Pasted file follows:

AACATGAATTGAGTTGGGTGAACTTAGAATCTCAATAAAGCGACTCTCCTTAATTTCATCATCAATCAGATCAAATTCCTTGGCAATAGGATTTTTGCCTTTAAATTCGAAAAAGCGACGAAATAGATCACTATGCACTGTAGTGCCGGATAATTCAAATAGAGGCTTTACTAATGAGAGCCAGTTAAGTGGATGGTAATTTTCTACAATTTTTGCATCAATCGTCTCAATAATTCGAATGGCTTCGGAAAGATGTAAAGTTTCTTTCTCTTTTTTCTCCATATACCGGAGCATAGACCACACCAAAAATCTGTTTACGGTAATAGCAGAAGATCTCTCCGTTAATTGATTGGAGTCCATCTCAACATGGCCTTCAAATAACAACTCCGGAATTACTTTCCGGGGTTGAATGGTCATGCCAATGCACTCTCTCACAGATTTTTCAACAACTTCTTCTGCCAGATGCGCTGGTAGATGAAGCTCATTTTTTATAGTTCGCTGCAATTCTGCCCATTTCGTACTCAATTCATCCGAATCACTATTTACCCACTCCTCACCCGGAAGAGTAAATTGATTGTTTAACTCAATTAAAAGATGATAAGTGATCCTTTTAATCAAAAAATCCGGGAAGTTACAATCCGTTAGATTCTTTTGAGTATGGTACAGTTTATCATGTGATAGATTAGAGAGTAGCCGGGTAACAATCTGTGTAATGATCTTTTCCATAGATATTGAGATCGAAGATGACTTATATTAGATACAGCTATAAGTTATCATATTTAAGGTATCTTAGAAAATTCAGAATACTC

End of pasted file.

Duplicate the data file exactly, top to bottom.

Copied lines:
AACATGAATTGAGTTGGGTGAACTTAGAATCTCAATAAAGCGACTCTCCTTAATTTCATCATCAATCAGATCAAATTCCTTGGCAATAGGATTTTTGCCTTTAAATTCGAAAAAGCGACGAAATAGATCACTATGCACTGTAGTGCCGGATAATTCAAATAGAGGCTTTACTAATGAGAGCCAGTTAAGTGGATGGTAATTTTCTACAATTTTTGCATCAATCGTCTCAATAATTCGAATGGCTTCGGAAAGATGTAAAGTTTCTTTCTCTTTTTTCTCCATATACCGGAGCATAGACCACACCAAAAATCTGTTTACGGTAATAGCAGAAGATCTCTCCGTTAATTGATTGGAGTCCATCTCAACATGGCCTTCAAATAACAACTCCGGAATTACTTTCCGGGGTTGAATGGTCATGCCAATGCACTCTCTCACAGATTTTTCAACAACTTCTTCTGCCAGATGCGCTGGTAGATGAAGCTCATTTTTTATAGTTCGCTGCAATTCTGCCCATTTCGTACTCAATTCATCCGAATCACTATTTACCCACTCCTCACCCGGAAGAGTAAATTGATTGTTTAACTCAATTAAAAGATGATAAGTGATCCTTTTAATCAAAAAATCCGGGAAGTTACAATCCGTTAGATTCTTTTGAGTATGGTACAGTTTATCATGTGATAGATTAGAGAGTAGCCGGGTAACAATCTGTGTAATGATCTTTTCCATAGATATTGAGATCGAAGATGACTTATATTAGATACAGCTATAAGTTATCATATTTAAGGTATCTTAGAAAATTCAGAATACTC